Later in production we use the video storyboards as a template for all departments to use as a reference including our on-location editor who then replaces the edits in the timeline with the final shot delivered straight from camera. Nothing is ever perfect, and this on-location editing process allows us to be as sure as possible that we have a functioning sequence that is free of any jarring edits before we move onto our next scene/location.

A New Approach

Earlier in the first blog I spoke about how I've become bored of watching martial arts films where the only interest lies in the action. Apologies but I'm going to repeat myself here. Often I sit to watch a movie and I find myself amazed and in awe on the first viewing, but then when it comes to the 2nd and 3rd time round I'm skipping forward only to see the fight sequences. What I hoped to achieve with Merantau and what I hope to continue with The Raid is to make a film that would work just as well as a drama as it would an action film. Although in all honesty, The Raid is going to be one breezy drama, with our action kicking in around the 15mins mark and barely letting up until the final shot.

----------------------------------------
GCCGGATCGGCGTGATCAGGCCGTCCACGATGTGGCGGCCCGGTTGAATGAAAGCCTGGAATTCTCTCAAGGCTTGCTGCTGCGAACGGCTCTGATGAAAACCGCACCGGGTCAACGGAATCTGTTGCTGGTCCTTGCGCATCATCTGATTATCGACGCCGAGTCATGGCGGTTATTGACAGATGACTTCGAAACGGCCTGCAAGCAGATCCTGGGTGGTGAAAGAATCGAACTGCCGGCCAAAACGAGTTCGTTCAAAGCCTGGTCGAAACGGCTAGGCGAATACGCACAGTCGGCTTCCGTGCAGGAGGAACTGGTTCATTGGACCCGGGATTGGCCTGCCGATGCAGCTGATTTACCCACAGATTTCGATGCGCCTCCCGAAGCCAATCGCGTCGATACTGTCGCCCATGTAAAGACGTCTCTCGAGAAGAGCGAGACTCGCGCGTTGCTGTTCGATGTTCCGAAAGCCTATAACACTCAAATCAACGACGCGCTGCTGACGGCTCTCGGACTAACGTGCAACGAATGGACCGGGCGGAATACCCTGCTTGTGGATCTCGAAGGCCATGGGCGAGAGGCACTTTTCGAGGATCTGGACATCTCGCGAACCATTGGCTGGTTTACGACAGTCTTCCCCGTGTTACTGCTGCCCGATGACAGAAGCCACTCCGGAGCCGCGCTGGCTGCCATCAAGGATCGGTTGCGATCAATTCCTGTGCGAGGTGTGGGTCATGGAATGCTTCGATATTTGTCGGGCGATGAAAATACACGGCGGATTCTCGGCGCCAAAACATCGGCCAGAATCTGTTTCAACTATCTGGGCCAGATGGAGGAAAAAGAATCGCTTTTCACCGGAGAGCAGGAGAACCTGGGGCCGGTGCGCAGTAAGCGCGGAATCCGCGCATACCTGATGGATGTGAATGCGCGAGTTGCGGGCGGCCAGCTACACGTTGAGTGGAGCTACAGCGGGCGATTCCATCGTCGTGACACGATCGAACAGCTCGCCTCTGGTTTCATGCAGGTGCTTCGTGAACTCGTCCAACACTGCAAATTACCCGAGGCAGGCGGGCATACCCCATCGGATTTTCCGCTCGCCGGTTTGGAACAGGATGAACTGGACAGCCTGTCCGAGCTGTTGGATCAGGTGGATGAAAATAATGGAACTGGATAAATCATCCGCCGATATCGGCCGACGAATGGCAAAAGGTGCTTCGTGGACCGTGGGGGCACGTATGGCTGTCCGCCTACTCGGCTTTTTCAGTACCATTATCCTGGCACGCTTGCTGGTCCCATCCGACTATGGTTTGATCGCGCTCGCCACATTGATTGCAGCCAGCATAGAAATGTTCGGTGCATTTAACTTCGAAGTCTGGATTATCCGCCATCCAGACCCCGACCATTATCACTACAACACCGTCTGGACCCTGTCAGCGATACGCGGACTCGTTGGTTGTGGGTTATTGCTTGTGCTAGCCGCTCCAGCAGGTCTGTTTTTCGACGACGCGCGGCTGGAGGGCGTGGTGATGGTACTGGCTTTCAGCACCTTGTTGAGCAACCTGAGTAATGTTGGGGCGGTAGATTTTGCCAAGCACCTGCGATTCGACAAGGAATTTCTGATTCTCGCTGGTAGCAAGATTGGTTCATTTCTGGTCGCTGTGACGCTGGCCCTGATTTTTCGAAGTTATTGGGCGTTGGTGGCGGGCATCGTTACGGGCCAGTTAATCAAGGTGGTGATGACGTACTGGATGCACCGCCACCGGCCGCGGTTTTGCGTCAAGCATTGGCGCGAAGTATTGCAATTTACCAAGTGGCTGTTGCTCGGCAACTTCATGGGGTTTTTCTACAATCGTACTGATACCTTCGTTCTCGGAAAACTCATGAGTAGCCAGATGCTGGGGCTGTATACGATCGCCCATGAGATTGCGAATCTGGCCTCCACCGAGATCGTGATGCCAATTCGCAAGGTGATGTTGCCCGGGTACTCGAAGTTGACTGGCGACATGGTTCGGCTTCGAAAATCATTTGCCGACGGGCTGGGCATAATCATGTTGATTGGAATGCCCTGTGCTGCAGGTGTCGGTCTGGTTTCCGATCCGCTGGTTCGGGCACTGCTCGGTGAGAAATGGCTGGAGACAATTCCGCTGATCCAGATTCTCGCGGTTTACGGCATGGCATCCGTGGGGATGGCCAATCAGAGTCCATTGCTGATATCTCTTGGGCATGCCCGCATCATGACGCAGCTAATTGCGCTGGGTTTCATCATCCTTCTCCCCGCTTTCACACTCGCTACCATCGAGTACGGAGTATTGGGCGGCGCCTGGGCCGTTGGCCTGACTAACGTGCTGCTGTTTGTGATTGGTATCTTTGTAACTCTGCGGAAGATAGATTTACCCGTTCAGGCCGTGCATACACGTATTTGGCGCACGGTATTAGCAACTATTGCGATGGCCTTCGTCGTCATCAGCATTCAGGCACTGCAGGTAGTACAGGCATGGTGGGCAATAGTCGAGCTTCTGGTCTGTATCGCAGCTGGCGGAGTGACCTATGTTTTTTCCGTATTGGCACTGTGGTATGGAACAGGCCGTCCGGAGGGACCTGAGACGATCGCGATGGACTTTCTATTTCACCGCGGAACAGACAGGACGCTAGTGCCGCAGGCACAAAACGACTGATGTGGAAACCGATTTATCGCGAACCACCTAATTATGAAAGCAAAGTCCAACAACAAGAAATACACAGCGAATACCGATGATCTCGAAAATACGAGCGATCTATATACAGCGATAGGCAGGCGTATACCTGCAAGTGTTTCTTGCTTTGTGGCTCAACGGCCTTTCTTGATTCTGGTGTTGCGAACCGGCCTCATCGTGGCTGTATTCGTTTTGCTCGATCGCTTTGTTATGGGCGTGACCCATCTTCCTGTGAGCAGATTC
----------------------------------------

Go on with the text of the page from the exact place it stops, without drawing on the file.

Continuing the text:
When you see a film like Ip Man or Flashpoint what makes the fight sequences so thrilling is not purely the choreography on display but the fact that we as an audience have invested a certain amount of time in the characters and that the fight sequences genuinely count for something. They're not filler, they have a sense of worth and purpose. That's what I hope to do with this movie, spend enough time fleshing out the characters and storylines so that when the action comes it's got a certain weight behind it, with more at stake than just how cool the fight looks.

The differences between The Raid and Merantau lie within our presentation of Silat. Due to the psychology of Iko's character in Merantau as someone who sought a peaceful solution to any obstacle faced his fighting style started more stand-offish before becoming increasingly aggressive as the film went on. In The Raid however, every attack is a life or death situation therefore the choreography design is way more direct, more brutal and less merciful. People are going to get a kick out of the fights and stunts we have lined up, it's pretty punishing stuff.